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The earliest stages of embryonic development in all animals examined rely on maternal gene products that are generated during oogenesis and supplied to the egg. The period of maternal control of embryonic development varies among animals according to the onset of zygotic transcription and the persistence of maternal gene products. This maternal regulation has been little studied in vertebrates, due to the difficulty in manipulating maternal gene function and lack of basic molecular information. However, recent maternal-effect screens in the zebrafish have generated more than 40 unique mutants that are providing new molecular entry points to the maternal control of early vertebrate development. Here we discuss recent studies of 12 zebrafish mutant genes that illuminate the maternal molecular controls on embryonic development, including advances in the regulation of animal-vegetal polarity, egg activation, cleavage development, body plan formation, tissue morphogenesis, microRNA function and germ cell development.
The zebrafish has emerged as a premiere genetic tool for studying vertebrate development. In the 1990’s forward genetic screens identified numerous zygotic mutants defective in key molecules important in early embryonic development[1–7]. Recently, a major focus has shifted towards more specialized screens, including the identification of maternal-effect mutations in adult screens in the zebrafish. Since the earliest stages of development are driven primarily by maternal gene products, the identification of corresponding mutants is critical to provide genetic entry points to known maternally-controlled processes, which are still poorly understood in vertebrates.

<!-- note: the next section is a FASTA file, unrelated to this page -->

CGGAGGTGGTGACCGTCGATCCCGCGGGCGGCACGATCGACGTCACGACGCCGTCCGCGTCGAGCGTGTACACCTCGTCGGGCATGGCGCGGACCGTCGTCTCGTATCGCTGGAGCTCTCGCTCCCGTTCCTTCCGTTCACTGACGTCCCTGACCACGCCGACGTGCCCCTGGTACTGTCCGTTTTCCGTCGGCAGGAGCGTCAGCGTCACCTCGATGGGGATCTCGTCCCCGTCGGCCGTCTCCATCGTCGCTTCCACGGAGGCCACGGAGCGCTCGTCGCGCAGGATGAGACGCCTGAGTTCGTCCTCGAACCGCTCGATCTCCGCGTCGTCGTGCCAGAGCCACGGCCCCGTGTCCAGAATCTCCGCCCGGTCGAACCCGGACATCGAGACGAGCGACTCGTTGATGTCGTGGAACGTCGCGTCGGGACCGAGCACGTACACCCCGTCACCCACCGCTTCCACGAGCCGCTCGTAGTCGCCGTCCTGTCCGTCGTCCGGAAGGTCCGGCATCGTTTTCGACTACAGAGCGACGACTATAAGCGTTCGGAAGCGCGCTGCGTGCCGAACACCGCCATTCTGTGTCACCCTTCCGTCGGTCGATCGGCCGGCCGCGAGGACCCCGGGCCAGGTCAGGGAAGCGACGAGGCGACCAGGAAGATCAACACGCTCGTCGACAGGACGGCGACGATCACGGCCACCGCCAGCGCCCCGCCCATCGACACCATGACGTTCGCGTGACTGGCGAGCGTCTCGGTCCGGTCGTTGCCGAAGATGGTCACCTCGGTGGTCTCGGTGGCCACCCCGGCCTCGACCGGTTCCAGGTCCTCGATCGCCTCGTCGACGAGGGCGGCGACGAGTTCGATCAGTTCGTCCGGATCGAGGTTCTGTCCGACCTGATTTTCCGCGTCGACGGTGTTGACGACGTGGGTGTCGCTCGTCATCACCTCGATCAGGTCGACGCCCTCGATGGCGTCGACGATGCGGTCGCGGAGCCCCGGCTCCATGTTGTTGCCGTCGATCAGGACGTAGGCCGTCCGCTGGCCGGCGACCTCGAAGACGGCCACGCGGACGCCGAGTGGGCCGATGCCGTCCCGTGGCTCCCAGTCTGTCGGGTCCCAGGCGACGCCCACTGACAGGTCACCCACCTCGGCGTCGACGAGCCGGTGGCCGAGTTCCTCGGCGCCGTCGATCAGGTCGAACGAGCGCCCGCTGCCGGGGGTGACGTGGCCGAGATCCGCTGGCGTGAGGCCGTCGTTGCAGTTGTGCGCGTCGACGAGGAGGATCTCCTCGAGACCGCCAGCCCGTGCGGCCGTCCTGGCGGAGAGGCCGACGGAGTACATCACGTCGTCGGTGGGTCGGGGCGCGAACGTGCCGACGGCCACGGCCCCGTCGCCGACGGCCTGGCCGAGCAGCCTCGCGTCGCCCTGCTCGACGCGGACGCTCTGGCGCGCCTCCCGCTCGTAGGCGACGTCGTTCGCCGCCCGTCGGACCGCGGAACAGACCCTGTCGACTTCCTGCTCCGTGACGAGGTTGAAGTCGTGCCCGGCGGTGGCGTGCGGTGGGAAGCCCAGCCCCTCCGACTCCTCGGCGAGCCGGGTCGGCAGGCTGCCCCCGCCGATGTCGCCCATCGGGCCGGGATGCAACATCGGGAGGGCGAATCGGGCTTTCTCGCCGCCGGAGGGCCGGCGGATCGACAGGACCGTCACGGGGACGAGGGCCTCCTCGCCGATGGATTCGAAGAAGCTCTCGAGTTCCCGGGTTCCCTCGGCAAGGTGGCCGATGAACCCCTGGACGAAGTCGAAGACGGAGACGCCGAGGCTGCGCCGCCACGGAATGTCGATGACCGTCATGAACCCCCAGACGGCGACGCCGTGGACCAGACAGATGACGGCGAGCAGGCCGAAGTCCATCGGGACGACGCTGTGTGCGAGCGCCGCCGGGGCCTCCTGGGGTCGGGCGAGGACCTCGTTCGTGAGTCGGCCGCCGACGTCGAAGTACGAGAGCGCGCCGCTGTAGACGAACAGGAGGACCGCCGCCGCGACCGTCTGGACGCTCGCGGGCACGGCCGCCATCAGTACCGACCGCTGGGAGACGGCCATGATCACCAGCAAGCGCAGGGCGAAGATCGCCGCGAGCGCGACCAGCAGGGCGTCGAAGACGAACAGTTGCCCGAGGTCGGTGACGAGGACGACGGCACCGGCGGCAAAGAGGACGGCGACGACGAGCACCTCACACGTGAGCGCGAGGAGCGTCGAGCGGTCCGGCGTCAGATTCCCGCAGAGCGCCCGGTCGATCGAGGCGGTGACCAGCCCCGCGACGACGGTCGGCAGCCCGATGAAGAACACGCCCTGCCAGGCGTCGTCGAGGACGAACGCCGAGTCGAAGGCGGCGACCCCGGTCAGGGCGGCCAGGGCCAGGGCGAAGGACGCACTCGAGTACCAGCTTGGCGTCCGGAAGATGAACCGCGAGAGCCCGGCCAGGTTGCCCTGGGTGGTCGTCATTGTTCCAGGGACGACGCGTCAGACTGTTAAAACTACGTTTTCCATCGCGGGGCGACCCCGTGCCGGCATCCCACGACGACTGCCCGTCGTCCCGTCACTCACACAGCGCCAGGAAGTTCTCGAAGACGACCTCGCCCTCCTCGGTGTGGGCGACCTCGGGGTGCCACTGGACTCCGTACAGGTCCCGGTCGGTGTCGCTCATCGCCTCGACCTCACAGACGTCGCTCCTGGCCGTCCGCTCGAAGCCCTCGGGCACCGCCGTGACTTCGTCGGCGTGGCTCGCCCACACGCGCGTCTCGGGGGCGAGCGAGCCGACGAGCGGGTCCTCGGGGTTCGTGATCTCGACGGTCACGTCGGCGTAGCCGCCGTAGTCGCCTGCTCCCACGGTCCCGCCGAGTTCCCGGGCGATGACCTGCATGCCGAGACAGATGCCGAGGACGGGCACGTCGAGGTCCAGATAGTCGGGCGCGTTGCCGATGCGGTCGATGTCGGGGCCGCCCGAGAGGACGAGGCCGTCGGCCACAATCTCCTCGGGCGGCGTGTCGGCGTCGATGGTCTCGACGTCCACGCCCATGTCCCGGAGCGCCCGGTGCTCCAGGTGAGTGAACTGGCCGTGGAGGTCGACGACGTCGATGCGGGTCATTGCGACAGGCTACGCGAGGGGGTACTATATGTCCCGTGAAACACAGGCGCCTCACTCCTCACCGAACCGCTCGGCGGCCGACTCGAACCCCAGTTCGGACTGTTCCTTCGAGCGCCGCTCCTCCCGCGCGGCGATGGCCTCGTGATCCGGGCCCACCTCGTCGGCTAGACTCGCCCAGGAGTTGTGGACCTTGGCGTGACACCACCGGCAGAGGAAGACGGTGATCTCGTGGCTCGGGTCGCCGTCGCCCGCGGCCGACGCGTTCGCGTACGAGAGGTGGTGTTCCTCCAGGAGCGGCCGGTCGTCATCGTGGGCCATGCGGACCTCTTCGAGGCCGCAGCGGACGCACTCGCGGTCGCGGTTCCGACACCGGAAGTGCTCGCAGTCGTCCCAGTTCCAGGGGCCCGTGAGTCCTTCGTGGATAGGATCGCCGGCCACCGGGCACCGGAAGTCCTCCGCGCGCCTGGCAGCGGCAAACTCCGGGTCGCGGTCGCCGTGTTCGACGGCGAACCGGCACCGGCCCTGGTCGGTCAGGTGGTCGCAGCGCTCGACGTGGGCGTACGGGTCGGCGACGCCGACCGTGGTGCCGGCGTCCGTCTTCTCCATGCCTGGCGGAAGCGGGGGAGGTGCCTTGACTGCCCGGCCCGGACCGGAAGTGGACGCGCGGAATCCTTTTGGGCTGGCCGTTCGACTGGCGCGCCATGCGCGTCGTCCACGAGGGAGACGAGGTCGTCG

Maternal-effect screens have identified over 40 mutants affecting many early developmental processes (Figure 1). Collectively, these mutants have defects in oocyte development, egg activation[8,9], embryonic cleavage[8–11], patterning and morphogenesis[9–11]. New studies have focused on the molecular identification of the corresponding mutant genes, a key step to understanding the molecular mechanisms governing the very earliest stages of embryogenesis. The results have unveiled novel and known genes with unanticipated roles in early development. Mutants generated by reverse genetic TILLING methods in the zebrafish have also recently revealed important roles for small noncoding RNA molecules, miRNAs and piRNAs[13,14], in the regulation of maternal processes in zebrafish development.